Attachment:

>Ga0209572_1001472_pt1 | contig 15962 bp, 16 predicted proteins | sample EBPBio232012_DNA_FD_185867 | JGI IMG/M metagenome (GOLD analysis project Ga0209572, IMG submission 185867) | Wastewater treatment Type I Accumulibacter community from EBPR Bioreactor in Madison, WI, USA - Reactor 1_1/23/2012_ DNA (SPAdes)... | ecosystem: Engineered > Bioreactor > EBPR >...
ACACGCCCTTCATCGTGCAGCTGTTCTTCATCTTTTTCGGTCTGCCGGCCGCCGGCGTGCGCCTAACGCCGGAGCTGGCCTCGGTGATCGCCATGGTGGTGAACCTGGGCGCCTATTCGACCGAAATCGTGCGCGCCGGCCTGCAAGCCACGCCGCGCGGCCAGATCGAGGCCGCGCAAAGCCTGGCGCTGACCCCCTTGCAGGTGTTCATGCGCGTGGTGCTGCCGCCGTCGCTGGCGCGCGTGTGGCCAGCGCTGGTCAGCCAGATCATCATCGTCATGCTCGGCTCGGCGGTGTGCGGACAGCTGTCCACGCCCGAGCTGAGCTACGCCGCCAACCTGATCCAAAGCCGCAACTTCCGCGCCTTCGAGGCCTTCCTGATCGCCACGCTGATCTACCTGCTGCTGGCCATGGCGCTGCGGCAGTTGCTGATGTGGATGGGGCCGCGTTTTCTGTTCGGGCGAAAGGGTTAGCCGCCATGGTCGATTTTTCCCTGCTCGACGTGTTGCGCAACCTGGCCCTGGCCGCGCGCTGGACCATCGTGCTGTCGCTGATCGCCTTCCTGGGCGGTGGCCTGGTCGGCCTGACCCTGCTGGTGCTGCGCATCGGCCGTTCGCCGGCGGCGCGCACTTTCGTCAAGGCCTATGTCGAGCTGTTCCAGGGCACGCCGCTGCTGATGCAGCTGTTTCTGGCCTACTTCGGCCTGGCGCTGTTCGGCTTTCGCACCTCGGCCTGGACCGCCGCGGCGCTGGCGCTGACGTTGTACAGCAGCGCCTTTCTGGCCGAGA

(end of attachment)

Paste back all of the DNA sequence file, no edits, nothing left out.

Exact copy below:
>Ga0209572_1001472_pt1 | contig 15962 bp, 16 predicted proteins | sample EBPBio232012_DNA_FD_185867 | JGI IMG/M metagenome (GOLD analysis project Ga0209572, IMG submission 185867) | Wastewater treatment Type I Accumulibacter community from EBPR Bioreactor in Madison, WI, USA - Reactor 1_1/23/2012_ DNA (SPAdes)... | ecosystem: Engineered > Bioreactor > EBPR >...
ACACGCCCTTCATCGTGCAGCTGTTCTTCATCTTTTTCGGTCTGCCGGCCGCCGGCGTGCGCCTAACGCCGGAGCTGGCCTCGGTGATCGCCATGGTGGTGAACCTGGGCGCCTATTCGACCGAAATCGTGCGCGCCGGCCTGCAAGCCACGCCGCGCGGCCAGATCGAGGCCGCGCAAAGCCTGGCGCTGACCCCCTTGCAGGTGTTCATGCGCGTGGTGCTGCCGCCGTCGCTGGCGCGCGTGTGGCCAGCGCTGGTCAGCCAGATCATCATCGTCATGCTCGGCTCGGCGGTGTGCGGACAGCTGTCCACGCCCGAGCTGAGCTACGCCGCCAACCTGATCCAAAGCCGCAACTTCCGCGCCTTCGAGGCCTTCCTGATCGCCACGCTGATCTACCTGCTGCTGGCCATGGCGCTGCGGCAGTTGCTGATGTGGATGGGGCCGCGTTTTCTGTTCGGGCGAAAGGGTTAGCCGCCATGGTCGATTTTTCCCTGCTCGACGTGTTGCGCAACCTGGCCCTGGCCGCGCGCTGGACCATCGTGCTGTCGCTGATCGCCTTCCTGGGCGGTGGCCTGGTCGGCCTGACCCTGCTGGTGCTGCGCATCGGCCGTTCGCCGGCGGCGCGCACTTTCGTCAAGGCCTATGTCGAGCTGTTCCAGGGCACGCCGCTGCTGATGCAGCTGTTTCTGGCCTACTTCGGCCTGGCGCTGTTCGGCTTTCGCACCTCGGCCTGGACCGCCGCGGCGCTGGCGCTGACGTTGTACAGCAGCGCCTTTCTGGCCGAGA